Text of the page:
Above: Author Stacia Spragg-Braude chronicles life and death, community and family in the village of Corrales. Photographs by Stacia Spragg-Braude.

IT'S A SUNDAY MORNING and I’m sprawled out facedown in the cemetery, trying to dig a grave by hand. The dawn sun, more golden now with the coming of autumn, is just cresting over the Sandía Mountains and spilling out into a bowl of blue. The land below me doesn’t boast the plush green of my Midwestern youth. This is like digging inside an hourglass, sand and time collapsing around you, except when you stub against an impenetrable ribbon of clay unraveling across the centuries-old riverbed, and you go nowhere. I’m almost two feet down when a couple of my Navajo friends, Sharon and Al, from Arizona, show up, shouldering shovels. Good friends help you dig graves.

One of the first times I strolled through Corrales’ San Ysidro cemetery was with my mom. She was visiting me from our home back in Indiana. I was in New Mexico for a six-month newspaper internship. We fell in love with the whitewashed wooden crosses that someone had made for all the lost and forgotten graves, the various Virgins of Guadalupe, the gardens of plastic flowers, the WE LOVE YOU JIM immortalized in a hand-drawn scrawl on Jim’s gravestone before the concrete had set up.

I was working at The Albuquerque Tribune and lived in town. I had found a tiny apartment that came with its own couch and a parking spot out front. The internship was to be a point between Here and There. Time to build a portfolio, have a New Mexico adventure, then head back out into the world. One day I visited a friend who lived in an apple orchard in a place called Corrales, just outside of town across the river. I liked how I felt when I stood among the trees. A place nearby was for rent, and I soon moved into an old adobe house that used to be the fruit stand. The floors slanted in such a way that you climbed a little uphill to get to the kitchen. The water had that unique rotten-egg smell that means it came from a shallow well by a river. Sometimes, when getting home late from a shift, I had to wait for a skunk to pass by before I could make a run for the back door.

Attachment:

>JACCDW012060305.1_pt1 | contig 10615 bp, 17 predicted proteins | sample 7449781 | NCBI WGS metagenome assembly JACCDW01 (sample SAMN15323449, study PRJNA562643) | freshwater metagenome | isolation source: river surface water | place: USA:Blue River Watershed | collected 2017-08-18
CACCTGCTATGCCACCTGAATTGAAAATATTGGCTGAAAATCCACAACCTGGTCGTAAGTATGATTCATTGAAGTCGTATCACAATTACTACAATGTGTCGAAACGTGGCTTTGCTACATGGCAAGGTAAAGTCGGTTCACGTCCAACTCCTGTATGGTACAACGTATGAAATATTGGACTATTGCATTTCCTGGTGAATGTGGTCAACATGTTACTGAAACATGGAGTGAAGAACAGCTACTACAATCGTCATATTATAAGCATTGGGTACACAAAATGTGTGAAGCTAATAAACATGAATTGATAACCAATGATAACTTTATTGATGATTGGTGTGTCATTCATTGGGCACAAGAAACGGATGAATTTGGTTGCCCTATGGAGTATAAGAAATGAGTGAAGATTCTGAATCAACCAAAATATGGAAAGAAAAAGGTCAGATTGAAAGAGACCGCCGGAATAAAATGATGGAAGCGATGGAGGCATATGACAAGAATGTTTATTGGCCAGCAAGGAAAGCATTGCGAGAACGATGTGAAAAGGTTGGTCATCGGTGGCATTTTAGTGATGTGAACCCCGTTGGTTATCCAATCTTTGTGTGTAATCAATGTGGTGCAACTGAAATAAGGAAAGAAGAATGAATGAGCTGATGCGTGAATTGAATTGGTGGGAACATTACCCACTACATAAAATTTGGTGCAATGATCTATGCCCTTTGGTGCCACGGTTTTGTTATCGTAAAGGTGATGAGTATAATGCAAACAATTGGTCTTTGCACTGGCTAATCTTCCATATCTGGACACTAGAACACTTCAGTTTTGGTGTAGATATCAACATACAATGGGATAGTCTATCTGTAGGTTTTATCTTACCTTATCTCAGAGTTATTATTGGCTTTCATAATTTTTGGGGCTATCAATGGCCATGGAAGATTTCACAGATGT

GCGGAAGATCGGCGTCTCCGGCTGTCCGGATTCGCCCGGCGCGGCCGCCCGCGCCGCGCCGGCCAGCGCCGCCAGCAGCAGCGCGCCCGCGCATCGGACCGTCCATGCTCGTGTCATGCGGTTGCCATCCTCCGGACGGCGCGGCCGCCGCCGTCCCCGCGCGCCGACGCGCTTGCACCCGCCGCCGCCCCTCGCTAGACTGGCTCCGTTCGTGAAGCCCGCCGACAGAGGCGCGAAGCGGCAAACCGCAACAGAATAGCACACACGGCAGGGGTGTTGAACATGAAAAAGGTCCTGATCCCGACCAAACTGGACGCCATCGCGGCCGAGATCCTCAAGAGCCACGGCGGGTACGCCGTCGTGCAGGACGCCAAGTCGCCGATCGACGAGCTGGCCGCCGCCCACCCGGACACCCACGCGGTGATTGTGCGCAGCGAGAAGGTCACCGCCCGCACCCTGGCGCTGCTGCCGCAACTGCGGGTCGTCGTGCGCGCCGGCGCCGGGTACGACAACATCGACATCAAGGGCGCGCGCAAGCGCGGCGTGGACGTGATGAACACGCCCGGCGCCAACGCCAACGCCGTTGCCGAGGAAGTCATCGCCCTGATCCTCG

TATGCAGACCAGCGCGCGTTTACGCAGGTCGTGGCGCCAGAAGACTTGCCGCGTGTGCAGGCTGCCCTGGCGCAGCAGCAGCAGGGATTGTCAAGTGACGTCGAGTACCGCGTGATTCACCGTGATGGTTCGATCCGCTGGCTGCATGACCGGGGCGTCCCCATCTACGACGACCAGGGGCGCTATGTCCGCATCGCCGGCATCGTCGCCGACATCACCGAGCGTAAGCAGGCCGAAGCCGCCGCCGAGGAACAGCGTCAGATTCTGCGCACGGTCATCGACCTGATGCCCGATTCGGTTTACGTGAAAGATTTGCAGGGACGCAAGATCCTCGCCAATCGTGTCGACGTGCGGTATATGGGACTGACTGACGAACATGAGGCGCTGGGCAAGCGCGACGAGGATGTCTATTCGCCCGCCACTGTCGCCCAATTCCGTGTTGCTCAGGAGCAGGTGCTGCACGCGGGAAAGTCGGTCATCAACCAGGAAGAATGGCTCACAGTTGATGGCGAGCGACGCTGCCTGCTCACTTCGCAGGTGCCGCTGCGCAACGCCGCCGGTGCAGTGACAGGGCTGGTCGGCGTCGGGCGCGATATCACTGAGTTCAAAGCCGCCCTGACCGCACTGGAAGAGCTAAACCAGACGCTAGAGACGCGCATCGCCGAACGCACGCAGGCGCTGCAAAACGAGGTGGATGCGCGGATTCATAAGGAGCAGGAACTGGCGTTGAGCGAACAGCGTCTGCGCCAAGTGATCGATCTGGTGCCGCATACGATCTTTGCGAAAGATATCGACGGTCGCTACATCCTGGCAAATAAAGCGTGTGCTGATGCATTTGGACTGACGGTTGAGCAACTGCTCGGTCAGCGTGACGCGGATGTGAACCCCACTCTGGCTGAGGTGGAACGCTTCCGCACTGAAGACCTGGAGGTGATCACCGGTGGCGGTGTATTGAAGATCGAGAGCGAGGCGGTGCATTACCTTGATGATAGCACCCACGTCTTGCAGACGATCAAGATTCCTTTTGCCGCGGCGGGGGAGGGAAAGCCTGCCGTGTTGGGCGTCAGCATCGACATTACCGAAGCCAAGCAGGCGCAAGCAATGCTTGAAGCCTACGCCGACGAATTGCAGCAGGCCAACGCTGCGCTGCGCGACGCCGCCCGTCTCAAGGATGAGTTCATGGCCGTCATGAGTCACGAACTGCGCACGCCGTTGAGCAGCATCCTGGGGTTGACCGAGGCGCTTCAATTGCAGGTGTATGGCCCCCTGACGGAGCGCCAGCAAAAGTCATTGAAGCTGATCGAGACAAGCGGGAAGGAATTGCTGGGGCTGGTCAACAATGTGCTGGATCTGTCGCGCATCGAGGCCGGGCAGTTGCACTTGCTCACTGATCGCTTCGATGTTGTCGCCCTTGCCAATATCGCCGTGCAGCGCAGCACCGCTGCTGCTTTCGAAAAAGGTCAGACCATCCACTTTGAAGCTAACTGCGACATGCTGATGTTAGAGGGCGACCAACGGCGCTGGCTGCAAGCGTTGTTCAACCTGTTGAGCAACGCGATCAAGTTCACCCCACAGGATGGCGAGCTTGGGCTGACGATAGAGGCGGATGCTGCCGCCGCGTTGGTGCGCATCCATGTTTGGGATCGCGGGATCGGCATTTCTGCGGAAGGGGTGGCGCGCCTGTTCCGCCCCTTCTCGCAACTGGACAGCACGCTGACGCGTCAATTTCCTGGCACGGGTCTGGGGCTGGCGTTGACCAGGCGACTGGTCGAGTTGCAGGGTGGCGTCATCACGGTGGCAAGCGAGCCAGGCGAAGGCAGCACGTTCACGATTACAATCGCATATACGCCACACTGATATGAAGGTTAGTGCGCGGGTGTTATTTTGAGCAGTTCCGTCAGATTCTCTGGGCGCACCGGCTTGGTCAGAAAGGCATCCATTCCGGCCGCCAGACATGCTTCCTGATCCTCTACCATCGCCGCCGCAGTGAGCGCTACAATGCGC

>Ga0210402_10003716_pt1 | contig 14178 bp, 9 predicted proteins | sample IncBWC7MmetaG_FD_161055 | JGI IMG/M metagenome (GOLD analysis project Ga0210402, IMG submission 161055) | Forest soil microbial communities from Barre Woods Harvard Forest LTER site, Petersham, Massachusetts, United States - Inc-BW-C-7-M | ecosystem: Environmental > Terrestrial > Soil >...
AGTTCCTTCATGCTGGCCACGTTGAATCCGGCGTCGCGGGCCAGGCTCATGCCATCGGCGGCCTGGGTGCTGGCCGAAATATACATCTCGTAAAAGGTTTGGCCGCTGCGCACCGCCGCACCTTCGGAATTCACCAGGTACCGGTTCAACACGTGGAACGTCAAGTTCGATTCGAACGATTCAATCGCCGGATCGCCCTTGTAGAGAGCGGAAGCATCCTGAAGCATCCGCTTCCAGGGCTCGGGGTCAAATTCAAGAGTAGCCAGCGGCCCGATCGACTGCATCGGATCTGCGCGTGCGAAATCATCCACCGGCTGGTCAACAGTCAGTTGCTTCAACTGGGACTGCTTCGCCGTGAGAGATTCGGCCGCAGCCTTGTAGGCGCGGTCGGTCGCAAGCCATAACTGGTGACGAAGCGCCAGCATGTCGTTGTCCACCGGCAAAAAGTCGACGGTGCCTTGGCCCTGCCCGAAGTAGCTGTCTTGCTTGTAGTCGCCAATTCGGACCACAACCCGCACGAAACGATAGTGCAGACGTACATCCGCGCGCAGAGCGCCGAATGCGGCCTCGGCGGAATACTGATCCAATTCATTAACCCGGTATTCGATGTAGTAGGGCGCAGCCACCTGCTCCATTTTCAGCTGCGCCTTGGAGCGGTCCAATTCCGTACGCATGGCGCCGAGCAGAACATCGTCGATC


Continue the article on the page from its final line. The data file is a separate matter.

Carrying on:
Like so many others, I woke up one day living in a place a world away from where I grew up. Now it has been 25 years in this village along the Río Grande, under the mesa, on the edge and yet a world away from Albuquerque’s urban reach. Home has become stars in the sky I always knew to be there but couldn’t really make out before. I didn’t grow up in a semi-rural community, never before helped a colicky horse at midnight, or hoed rows of chile, or tried to round up a family of raccoons that had snuck through the dog door and settled in the laundry room to munch away on cat food. There was no reason why I would be pulled to this place.

And yet I recently found myself teetering from the top of a harvest ladder, helping Carol Nigh pick apples for the Harvest Fest. Carol is the granddaughter of Evelyn Losack, Corrales’ longtime matriarch, farmer, music teacher, and hell-raiser.

Evelyn inherited a part of the family farm her grandparents started back in the 1800s. She made the apples grow by singing arias to them. She started what is now a thriving Corrales growers’ market on Sunday mornings. Evelyn had her piano students pick cucumbers and peaches instead of practicing scales when it came time to enter the State Fair pickle and fruit-basket competitions. It worked; she covered an entire wall of her house in blue, red, and yellow New Mexico State Fair ribbons.

Carol has her grandmother’s spirit. She put out a Facebook alert and was able to rally Michelle the village judge, Tanya the fire department commander, neighbors, and friends from town to bring in the harvest. She also knows the secret to country cider: Mix in a little pear with the apple.

Life in Corrales, picking strawberriesAbove: Corrales is a great place for the young and the old.

Years earlier, the internship had become a job. Then my mom moved here because she loved the light. Her bones felt better. I met a man and fell in love, had a kid, planted a field. And here I stand in this cemetery doing the kind of thing that forever binds your soul to a place.